.trigger('change');
});

The one gross part in there is that 1.3 value. I was trying to line up the tip of the bubble's triangle with the center of the slider. It's not easy, because the slider's center is never 100% left or right. That value isn't perfect, nor perfectly implemented, but it's better that not having it.

As a bonus, browsers that don't support the range input still get the bubble action.

NOTE: The above code depends on the range inputs have specified min and max values. If they don't it kinda breaks. I think it would be weird to use a range inputs without specifying these things, although if you don't it seems they default to 0 and 100. To bullet proof this, you'd grab each attribute, test it, and if it didn't look right fix it. Something like:

var minValue, maxValue;
if (!el.attr("min")) { minValue = 0; } else { minValue = el.attr("min"); }

...then use the minValue variable in the math. And do similar for max. Anyway, here's the live demo:

View Demo   Download Files

Improvements welcome.

Update

Here's the above demo on CodePen for your playing pleasure.

See the Pen Range Input Value Bubbles by Chris Coyier (@chriscoyier) on CodePen

Dave Olsen ported the idea to not have a dependency on jQuery. Here's that version:

See the Pen Range Input Value Bubbles (jQuery Free) by Chris Coyier (@chriscoyier) on CodePen

Comments

  1. This is pretty sweet! Thanks Chris!

    How about bubbles that only appear as you slide, then fade out when you release? :P

  2. Michał Czernow
    Permalink to comment#

    This site: http://wufoo.com/html5/types/8-range.html seems to be totally blank at least in new Opera 11.10. Looks like problem with z-index. It’s a bit irony, because Opera is the only browser listed on the site, that fully supports range input :).

    • Uh oh, that’s weird. I can’t reproduce it though. Running 11.10 here and it loads fine.

    • Michał Czernow
      Permalink to comment#

      Oh! you’re right, works perfectly. Though I checked it on Windows 7. I noticed the bug on Windows XP. Hm… I’ll check it again and if something still will be wrong, I’ll let You know.

    • Michał Czernow
      Permalink to comment#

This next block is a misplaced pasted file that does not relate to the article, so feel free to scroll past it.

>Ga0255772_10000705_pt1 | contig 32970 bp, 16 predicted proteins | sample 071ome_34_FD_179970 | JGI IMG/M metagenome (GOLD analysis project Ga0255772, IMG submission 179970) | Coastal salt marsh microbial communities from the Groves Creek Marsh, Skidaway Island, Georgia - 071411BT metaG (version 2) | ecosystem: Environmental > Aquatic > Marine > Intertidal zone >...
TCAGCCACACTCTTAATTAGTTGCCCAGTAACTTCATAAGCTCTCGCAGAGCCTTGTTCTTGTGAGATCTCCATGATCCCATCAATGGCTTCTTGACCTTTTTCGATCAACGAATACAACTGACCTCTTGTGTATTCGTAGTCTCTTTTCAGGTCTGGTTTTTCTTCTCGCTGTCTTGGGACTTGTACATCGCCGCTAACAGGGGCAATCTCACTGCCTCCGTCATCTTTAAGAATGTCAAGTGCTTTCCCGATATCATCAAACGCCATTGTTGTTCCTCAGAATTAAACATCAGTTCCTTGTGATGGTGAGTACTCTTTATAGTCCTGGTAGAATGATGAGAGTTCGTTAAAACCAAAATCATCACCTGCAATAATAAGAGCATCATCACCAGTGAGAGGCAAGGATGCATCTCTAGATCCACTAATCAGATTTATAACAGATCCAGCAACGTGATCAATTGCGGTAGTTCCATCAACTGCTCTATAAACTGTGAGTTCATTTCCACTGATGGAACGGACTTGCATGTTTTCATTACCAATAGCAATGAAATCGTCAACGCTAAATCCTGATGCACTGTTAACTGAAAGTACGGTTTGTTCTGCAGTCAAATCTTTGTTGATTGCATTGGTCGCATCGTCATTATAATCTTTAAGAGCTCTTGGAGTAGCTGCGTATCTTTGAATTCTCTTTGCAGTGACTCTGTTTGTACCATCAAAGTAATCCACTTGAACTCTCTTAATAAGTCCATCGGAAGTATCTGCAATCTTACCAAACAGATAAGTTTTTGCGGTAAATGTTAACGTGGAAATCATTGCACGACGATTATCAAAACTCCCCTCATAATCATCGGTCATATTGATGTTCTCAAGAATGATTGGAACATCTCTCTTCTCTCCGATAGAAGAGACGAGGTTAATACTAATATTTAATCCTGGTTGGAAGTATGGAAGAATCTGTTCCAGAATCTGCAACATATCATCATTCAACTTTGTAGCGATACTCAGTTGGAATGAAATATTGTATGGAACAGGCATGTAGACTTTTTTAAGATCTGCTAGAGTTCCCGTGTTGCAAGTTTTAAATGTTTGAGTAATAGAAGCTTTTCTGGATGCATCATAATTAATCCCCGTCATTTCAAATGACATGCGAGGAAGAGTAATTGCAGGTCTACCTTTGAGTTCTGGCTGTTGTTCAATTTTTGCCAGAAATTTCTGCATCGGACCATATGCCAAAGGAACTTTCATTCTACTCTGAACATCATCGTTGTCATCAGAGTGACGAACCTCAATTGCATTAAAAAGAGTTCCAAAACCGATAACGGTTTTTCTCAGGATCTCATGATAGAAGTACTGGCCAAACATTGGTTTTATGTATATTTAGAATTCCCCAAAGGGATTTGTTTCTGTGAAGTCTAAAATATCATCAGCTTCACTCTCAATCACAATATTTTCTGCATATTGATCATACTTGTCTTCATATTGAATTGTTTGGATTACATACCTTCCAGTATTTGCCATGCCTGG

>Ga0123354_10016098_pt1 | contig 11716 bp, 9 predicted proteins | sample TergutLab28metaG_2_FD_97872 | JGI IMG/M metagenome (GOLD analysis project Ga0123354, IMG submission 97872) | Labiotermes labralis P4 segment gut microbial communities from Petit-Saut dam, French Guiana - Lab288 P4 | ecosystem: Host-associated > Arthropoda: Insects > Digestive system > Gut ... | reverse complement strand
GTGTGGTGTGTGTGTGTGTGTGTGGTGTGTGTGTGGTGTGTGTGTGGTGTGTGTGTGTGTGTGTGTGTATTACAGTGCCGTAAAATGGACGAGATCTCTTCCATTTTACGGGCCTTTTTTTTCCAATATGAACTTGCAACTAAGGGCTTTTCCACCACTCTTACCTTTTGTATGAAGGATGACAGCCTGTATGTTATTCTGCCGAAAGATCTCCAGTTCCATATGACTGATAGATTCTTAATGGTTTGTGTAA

Ok, bug still exists, but apparently on Windows XP (SP 3). I haven’t checked it on Vista.

      I had to only turn off those declarations:

      left: -3500px;
      opacity: 0;

      for “#content, h1 section” selector and content becomes accessible.

  3. Permalink to comment#

    Chris,

    Great post! You can do some really cool effects with this! I’ll definitely try it myself.

    Thanks

  4. joe
    Permalink to comment#

    Why is it a a bonus that browsers that don’t support the range input still get the bubble action?

    you get the exact same value twice… as long as one doesn’t replace that fallback-inputfield with a slider via javascript the bubble is unnecessary

  5. Brilliant stuff. For one I love how you style the bubble. Secondly it’s relatively simple way to add a lot better usability to the slider element.

  6. Permalink to comment#

    Brilliantly written article. 3 Cheers to Chris.

  7. ion
    Permalink to comment#

    how about IE

  8. Branden
    Permalink to comment#

    On the “Note”, because jQuery’s $().attr() function returns undefined if the attribute does not exist you may do something like this to simplify and shorten the code for that.


    var minVal, maxVal;
    minVal = el.attr("min") || 0;
    maxVal = el.attr("max") || 0;

  9. Permalink to comment#

    I wish I could do this stuff natively, then I wouldn’t have to use 5000 lines of code/libraries just to do these simple sliders: http://www.zirgo.com/

  10. huang47
    Permalink to comment#

    it’s awesome

    I was trying to create several variations by range input, however, the behavior is a bit different on iOS webkit which can not “tap and set value” like the other webkit can do

    http://codepen.io/huang47/full/nDCJi

    Any insights?

  11. Nyemcsok Janos
    Permalink to comment#

    The solution is straight. Replace the range thumb with output :before/after

This comment thread is closed. If you have important information to share, you can always contact me.

*May or may not contain any actual "CSS" or "Tricks".